To Mrs. Charles J. Faulkner 
Madam Washington, Jany. 9. 1865.
It was with regret I learned that your brother, whom I had ordered to be discharged on taking the oath, under the impression that he was a private, is a captain. By an understanding the Commissary of prisoners detains such cases until a further hearing from me. I now distinctly say that if your Father shall come within our lines and take the oath of Dec. 8. 1863, I will give him a full pardon, and will, at the same time, discharge your brother on his taking the oath, notwithstanding he is a captain. Respectfully
 ALS, owned by Louis H. Max, Wilmington, Illinois; ADfS, DLC-RTL. On the back of the letter appear two endorsements, the first certifying that Charles James Faulkner took the oath of allegiance on May 30, 1865, and the second, by James Speed, ordering: ``Pardon & file this paper.'' On the bottom of the letter, however, appears the following unsigned note in pencil: ``My Father never took the oath of allegiance after the War and did not return until after the surrender.'' It would appear that Lincoln's letter was written to Mary Boyd Faulkner, who was the wife of the Charles James Faulkner, Sr. (see note to Lincoln's order to Martindale, July 17, 1864, supra). But this seems improbable, since her father was not living at the time and no brother has been identified who would fit the description in Lincoln's letter. Another possibility is that Lincoln's letter was intended for ``Miss'' rather than ``Mrs.'' Faulkner. In this case the father would be Charles James Faulkner, Sr., and the brother would be Captain Elisha Boyd Faulkner, captured in June, 1864, and confined on Johnson's Island at the time of Lincoln's letter. Which one of Charles James Faulkner's six daughters may have received Lincoln's letter has not been ascertained.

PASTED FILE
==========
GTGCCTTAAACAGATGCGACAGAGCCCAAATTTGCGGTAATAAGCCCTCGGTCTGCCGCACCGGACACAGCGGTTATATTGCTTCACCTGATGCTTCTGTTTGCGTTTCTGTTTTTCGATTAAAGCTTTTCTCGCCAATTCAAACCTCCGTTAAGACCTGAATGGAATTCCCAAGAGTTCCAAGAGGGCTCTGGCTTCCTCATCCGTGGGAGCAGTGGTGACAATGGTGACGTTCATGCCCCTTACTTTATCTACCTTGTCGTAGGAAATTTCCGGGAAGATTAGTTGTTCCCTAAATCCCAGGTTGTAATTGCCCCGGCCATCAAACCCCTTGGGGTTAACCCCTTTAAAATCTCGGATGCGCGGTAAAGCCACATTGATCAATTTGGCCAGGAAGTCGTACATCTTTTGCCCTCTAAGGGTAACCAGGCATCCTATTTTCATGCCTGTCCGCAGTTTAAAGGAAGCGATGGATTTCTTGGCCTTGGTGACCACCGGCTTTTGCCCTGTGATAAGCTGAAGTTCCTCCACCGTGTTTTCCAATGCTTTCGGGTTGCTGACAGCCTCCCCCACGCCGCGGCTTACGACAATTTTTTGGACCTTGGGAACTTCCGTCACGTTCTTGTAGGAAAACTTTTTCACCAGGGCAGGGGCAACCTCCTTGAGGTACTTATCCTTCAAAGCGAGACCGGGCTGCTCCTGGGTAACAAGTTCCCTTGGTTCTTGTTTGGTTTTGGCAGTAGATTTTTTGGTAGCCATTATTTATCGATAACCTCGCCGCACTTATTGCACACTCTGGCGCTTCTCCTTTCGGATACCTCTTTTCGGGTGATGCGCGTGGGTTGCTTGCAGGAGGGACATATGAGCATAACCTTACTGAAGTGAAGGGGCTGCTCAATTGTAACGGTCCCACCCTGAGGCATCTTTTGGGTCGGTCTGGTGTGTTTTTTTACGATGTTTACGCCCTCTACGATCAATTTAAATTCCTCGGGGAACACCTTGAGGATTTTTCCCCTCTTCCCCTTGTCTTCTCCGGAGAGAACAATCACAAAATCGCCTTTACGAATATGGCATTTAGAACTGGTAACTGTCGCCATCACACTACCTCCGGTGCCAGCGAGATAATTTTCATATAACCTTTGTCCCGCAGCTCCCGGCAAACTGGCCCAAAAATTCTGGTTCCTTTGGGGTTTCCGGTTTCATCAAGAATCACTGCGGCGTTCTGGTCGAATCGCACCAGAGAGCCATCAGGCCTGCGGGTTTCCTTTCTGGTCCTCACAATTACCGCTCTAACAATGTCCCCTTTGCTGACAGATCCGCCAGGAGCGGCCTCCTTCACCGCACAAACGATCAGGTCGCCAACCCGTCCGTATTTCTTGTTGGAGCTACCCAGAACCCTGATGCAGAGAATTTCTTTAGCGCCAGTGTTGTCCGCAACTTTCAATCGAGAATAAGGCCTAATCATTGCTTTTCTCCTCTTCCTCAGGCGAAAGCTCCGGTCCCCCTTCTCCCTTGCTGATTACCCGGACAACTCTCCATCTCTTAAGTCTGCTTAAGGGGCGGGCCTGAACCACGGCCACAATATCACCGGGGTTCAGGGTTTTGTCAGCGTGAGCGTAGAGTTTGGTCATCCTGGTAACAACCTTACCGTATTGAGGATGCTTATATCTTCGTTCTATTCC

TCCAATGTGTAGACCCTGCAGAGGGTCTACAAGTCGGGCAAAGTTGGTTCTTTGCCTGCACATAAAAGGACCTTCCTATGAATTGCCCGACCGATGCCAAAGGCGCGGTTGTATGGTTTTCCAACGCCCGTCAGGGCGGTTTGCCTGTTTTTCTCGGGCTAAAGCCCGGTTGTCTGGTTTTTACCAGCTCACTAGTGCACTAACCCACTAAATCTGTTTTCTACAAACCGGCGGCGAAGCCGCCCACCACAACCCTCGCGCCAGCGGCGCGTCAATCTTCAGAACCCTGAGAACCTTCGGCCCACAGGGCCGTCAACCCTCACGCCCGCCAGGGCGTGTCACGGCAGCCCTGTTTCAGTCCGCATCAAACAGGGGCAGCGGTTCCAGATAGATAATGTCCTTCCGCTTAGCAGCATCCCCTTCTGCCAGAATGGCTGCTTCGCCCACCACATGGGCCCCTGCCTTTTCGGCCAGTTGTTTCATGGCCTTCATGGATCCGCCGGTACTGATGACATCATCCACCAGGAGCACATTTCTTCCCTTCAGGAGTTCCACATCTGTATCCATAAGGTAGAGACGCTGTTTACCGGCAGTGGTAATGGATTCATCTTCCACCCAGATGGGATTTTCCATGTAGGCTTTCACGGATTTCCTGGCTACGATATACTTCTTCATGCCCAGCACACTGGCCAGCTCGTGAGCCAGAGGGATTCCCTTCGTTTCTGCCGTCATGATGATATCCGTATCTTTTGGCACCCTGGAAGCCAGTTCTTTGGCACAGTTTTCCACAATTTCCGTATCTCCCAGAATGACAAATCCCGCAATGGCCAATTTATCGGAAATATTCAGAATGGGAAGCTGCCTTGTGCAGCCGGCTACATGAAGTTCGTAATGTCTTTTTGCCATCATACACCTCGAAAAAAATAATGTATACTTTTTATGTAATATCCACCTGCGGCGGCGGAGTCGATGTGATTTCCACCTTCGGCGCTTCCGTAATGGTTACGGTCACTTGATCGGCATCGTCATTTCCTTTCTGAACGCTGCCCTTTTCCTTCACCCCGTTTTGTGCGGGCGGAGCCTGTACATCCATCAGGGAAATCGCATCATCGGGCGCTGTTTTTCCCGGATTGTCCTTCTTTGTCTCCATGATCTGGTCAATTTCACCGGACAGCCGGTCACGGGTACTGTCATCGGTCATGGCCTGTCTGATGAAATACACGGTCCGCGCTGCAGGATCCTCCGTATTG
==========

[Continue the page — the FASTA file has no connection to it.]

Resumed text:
``Mrs. Faulkner:'' is not in the autograph draft.